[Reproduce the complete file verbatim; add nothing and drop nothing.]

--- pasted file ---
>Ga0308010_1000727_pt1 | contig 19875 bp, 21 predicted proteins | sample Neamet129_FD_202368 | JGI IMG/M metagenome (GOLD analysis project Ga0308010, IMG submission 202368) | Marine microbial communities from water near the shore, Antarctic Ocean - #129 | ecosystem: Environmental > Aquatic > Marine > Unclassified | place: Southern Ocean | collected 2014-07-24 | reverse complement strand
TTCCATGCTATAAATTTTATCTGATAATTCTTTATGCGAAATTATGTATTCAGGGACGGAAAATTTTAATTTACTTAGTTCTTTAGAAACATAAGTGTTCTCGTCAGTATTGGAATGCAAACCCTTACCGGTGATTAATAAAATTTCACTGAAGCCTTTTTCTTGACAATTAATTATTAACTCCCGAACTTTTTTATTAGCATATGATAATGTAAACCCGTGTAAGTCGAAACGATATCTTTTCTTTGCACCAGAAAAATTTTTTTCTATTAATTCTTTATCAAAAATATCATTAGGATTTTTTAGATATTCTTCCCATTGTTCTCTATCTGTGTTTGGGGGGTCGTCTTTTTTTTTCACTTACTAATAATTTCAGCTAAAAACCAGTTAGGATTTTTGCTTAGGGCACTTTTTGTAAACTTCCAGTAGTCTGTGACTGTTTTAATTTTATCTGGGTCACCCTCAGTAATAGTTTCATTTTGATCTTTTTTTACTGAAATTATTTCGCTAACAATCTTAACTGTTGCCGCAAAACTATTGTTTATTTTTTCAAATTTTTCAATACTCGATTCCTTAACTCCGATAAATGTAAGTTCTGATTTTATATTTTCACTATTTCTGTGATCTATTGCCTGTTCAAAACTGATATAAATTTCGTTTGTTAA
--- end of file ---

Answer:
>Ga0308010_1000727_pt1 | contig 19875 bp, 21 predicted proteins | sample Neamet129_FD_202368 | JGI IMG/M metagenome (GOLD analysis project Ga0308010, IMG submission 202368) | Marine microbial communities from water near the shore, Antarctic Ocean - #129 | ecosystem: Environmental > Aquatic > Marine > Unclassified | place: Southern Ocean | collected 2014-07-24 | reverse complement strand
TTCCATGCTATAAATTTTATCTGATAATTCTTTATGCGAAATTATGTATTCAGGGACGGAAAATTTTAATTTACTTAGTTCTTTAGAAACATAAGTGTTCTCGTCAGTATTGGAATGCAAACCCTTACCGGTGATTAATAAAATTTCACTGAAGCCTTTTTCTTGACAATTAATTATTAACTCCCGAACTTTTTTATTAGCATATGATAATGTAAACCCGTGTAAGTCGAAACGATATCTTTTCTTTGCACCAGAAAAATTTTTTTCTATTAATTCTTTATCAAAAATATCATTAGGATTTTTTAGATATTCTTCCCATTGTTCTCTATCTGTGTTTGGGGGGTCGTCTTTTTTTTTCACTTACTAATAATTTCAGCTAAAAACCAGTTAGGATTTTTGCTTAGGGCACTTTTTGTAAACTTCCAGTAGTCTGTGACTGTTTTAATTTTATCTGGGTCACCCTCAGTAATAGTTTCATTTTGATCTTTTTTTACTGAAATTATTTCGCTAACAATCTTAACTGTTGCCGCAAAACTATTGTTTATTTTTTCAAATTTTTCAATACTCGATTCCTTAACTCCGATAAATGTAAGTTCTGATTTTATATTTTCACTATTTCTGTGATCTATTGCCTGTTCAAAACTGATATAAATTTCGTTTGTTAA